Jury selection was completed in a single day Thursday in the federal civil rights trial of three former Minneapolis police officers accused of helping Derek Chauvin kill George Floyd in May 2020 by failing to intervene.

Twelve jurors and six alternates were selected from a pool of 67 questioned in two groups by U.S. District Judge Paul Magnuson. Because this is a federal trial, the jurors come from all over the state.

Opening statements are set for Monday in the trial of J. Alexander Kueng, Thomas Lane and Tou Thao. The three are accused of depriving Floyd of his constitutional rights by failing to intervene when Chauvin knelt on Floyd's neck for more than nine minutes outside of Cup Foods at the intersection of 38th and Chicago.

Two of the jurors appeared to be Asian and the rest are white. The only Black man in the jury pool said he couldn't be fair and was excused by the judge. The jurors were selected based on responses to a questionnaire sent to randomly selected Minnesotans late last year.

Of the 12 set to decide the case, five are white men, six are white women and one appeared to be an Asian woman. Of the alternates, three are white women, two are white men and one appeared to be an Asian man. The court does not release their ages or their ethnicity.

Among the 12 main jurors, three are from Hennepin County, two live in Ramsey County and two live in Washington County. There is one juror each from Anoka, Blue Earth, Olmsted, Jackson and Scott counties.

Two of the alternates are from Ramsey County. The remaining four come from Anoka, Hennepin, Nicollet and Olmsted counties.

Magnuson conducted the questioning from the bench. He brought jurors into the courtroom — closed to all members of the public except four media pool reporters — in two groups, one in the morning and one in the afternoon.

He started with general statements and questions, including whether the prospective jurors could be fair, impartial and believed in the presumption of innocence. He advised them that Chauvin's convictions had nothing to do with the guilt or innocence of the three defendants, saying their actions were "totally separate."

Chauvin pleaded guilty in December to similar federal civil rights violations in Floyd's death and another case involving a juvenile.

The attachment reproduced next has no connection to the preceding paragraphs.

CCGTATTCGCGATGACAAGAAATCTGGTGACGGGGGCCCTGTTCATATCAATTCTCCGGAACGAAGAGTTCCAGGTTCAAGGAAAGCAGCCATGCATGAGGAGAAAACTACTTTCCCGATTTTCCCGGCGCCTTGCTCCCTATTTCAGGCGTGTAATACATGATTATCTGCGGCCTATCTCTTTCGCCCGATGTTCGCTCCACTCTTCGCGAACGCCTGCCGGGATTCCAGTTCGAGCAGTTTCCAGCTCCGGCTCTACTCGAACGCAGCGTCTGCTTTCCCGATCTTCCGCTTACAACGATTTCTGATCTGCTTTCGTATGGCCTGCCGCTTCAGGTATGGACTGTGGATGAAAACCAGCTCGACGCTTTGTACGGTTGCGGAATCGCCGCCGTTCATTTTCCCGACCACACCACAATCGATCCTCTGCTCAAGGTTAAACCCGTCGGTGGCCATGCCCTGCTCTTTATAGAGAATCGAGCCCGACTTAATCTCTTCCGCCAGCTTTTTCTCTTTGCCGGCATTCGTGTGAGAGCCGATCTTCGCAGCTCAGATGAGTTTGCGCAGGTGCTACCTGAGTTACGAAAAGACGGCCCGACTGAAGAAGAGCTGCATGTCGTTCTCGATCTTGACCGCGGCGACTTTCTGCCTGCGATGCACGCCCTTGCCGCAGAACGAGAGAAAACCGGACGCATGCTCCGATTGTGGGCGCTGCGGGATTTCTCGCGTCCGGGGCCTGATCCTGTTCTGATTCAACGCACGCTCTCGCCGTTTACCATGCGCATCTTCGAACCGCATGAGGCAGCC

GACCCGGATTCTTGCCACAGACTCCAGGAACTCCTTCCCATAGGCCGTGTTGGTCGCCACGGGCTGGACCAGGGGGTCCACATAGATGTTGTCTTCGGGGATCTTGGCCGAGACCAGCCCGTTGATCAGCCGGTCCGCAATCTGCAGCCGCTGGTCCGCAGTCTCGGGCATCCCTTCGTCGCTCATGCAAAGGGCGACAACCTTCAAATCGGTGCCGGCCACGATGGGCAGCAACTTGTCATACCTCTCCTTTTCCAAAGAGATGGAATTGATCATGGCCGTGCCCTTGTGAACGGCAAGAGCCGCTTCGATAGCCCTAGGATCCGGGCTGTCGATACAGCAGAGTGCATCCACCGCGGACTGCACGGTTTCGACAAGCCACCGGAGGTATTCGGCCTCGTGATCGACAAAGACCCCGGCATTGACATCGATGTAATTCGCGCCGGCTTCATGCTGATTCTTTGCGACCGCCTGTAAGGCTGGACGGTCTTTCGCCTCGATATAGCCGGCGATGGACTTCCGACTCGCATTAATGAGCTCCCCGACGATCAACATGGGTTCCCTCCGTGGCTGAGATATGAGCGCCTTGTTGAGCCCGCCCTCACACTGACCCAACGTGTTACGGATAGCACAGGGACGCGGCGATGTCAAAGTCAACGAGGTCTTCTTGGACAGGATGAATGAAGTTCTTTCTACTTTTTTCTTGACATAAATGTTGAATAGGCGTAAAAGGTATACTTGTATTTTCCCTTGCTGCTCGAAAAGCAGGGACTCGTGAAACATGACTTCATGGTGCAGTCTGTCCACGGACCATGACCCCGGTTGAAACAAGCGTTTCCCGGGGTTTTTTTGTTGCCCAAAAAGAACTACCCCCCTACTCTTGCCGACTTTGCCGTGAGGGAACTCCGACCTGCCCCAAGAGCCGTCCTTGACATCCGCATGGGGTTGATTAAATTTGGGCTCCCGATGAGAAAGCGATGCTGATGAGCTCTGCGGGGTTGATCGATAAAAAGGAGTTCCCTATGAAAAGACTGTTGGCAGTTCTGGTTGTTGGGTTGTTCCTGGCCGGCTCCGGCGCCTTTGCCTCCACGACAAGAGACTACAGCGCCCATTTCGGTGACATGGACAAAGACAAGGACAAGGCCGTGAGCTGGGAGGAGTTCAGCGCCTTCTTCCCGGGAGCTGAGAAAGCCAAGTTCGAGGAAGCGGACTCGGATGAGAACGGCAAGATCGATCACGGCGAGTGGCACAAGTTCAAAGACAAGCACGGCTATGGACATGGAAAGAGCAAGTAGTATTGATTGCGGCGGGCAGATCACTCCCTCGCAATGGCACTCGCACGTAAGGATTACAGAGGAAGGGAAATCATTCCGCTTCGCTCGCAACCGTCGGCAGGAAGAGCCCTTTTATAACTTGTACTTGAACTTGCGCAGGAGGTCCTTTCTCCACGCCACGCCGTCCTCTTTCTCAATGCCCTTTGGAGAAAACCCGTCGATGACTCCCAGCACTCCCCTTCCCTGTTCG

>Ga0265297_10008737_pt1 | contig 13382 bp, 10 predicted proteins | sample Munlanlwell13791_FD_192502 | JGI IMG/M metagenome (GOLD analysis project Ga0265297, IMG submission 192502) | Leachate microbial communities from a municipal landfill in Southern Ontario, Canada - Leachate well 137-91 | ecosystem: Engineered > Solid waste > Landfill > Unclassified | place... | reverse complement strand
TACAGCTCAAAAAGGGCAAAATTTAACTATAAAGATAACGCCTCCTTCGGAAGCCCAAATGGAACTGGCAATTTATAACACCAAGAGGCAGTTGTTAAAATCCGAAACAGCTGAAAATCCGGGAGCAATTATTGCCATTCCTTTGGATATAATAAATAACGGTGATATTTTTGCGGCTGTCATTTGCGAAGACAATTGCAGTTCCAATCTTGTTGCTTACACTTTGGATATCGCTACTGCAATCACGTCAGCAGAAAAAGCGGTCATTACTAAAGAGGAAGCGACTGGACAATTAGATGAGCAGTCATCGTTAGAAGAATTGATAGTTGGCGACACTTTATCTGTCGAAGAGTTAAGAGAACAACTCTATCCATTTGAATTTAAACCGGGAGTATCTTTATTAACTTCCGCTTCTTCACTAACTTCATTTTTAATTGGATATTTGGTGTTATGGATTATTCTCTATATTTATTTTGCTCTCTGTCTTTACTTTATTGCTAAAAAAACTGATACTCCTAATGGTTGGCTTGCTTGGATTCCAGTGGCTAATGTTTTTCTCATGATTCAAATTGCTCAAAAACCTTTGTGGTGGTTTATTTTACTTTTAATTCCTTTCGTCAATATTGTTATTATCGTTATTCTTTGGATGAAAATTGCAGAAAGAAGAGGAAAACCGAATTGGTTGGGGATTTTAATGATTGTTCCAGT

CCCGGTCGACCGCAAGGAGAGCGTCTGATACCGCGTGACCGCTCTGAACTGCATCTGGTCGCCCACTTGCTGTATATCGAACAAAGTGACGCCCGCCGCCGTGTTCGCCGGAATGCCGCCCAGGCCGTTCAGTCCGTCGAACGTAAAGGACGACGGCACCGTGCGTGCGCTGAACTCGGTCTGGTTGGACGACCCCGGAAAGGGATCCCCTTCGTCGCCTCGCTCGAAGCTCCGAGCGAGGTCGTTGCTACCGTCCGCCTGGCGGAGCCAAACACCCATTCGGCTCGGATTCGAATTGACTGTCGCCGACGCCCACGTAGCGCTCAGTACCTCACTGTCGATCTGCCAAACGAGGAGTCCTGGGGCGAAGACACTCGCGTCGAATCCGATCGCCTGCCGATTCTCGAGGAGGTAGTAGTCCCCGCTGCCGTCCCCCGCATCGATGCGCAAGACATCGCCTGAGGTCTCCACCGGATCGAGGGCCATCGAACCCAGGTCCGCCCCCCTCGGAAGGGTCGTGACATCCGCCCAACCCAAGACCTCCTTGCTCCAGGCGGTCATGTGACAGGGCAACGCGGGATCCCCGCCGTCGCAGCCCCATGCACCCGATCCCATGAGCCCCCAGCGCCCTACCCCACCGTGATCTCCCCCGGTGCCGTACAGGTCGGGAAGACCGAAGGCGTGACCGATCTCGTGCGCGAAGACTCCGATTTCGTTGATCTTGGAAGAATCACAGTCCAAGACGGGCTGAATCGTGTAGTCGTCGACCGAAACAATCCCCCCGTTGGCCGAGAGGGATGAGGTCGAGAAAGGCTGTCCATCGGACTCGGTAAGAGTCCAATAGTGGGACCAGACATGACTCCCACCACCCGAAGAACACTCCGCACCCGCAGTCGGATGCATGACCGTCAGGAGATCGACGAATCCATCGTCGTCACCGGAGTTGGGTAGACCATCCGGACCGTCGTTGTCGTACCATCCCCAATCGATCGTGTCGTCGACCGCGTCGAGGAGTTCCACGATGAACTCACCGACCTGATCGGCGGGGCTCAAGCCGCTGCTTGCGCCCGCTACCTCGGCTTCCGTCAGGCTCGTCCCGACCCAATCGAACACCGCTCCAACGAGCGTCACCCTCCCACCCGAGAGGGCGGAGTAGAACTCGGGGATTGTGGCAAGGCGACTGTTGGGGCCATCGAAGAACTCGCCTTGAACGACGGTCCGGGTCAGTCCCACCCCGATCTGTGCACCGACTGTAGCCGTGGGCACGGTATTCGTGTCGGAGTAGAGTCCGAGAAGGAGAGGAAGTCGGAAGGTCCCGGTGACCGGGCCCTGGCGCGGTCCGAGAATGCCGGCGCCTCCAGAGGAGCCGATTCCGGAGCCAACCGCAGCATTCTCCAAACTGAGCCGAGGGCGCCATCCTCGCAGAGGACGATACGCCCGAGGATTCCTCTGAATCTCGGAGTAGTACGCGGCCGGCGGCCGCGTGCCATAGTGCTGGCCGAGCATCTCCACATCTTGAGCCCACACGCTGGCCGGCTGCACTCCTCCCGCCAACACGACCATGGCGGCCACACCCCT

Chauvin was convicted in Hennepin County District Court last April of murdering Floyd and is serving a 22½-year state prison sentence.

Alluding to unrest following Floyd's death, Magnuson advised the potential jurors that community difficulties and "anarchy in the streets" may have an impact, but "fear cannot control in a courtroom."

Some jurors raised their hands to voice concerns.

The Black man, a Hennepin County resident, said he didn't think he could be impartial due to the his "color" and "faith."

The judge responded that the case has "unequivocally nothing to do with race ... religion ... or national origin."

But the man persisted, saying "cultural sensitivity" also would make it impossible to be impartial. He was excused.

Two other jurors in the first group didn't want to watch video of Floyd's death. One woman from Hennepin County said her husband had recently died and watching the video would be difficult. Magnuson excused her.

A prospective male juror from Houston County said he had seen the videos and didn't want to see them again. Magnuson dismissed him as well.

In the afternoon pool, Magnuson asked juror 68, a man who lives in Ramsey County, whether his daughter's involvement in protests following Floyd's death would hinder his ability to be impartial. The man said he didn't think it would.

The judge then revealed that his granddaughter "kind of got caught" up in the same thing.

That man was not seated on the jury, but it wasn't clear which side objected. The strikes were conducted on paper by the defense and prosecutors.

When court resumed, Magnuson listed the numbers of the seated jurors but did not indicate which side removed those who were excused.

Juror 73, an Asian American man from Ramsey County, asked whether his service on a civil case in state court in August would excuse him from serving on this jury. Magnuson laughed and said, "Unfortunately, you rolled snake eyes on the dice." He told the man, "I'm going to have to ask you to stay with us."

The juror was seated as an alternate.

Civil rights attorney Ben Crump, who represents Floyd's family, issued a written statement, saying the day was another milestone in the journey to justice for Floyd and his family.

Crump said he expects the three defendants to be held accountable for violating Floyd's civil rights in the "unforgettable video" seen by the world. "They deprived George of his liberty without due process and failed to provide the medical attention he so obviously needed," he said. "This trial will be another painful experience for the Floyd family, who must once more relive his grueling death in excruciating detail."

Thao, Kueng and Lane also are charged in state court with aiding and abetting murder in connection with Floyd's death. Hennepin County District Judge Peter Cahill on Wednesday moved that trial's start date from March 7 to June 13 after defense attorneys and prosecutors asked for a postponement.

Staff writers Paul Walsh and Andy Mannix contributed to this report.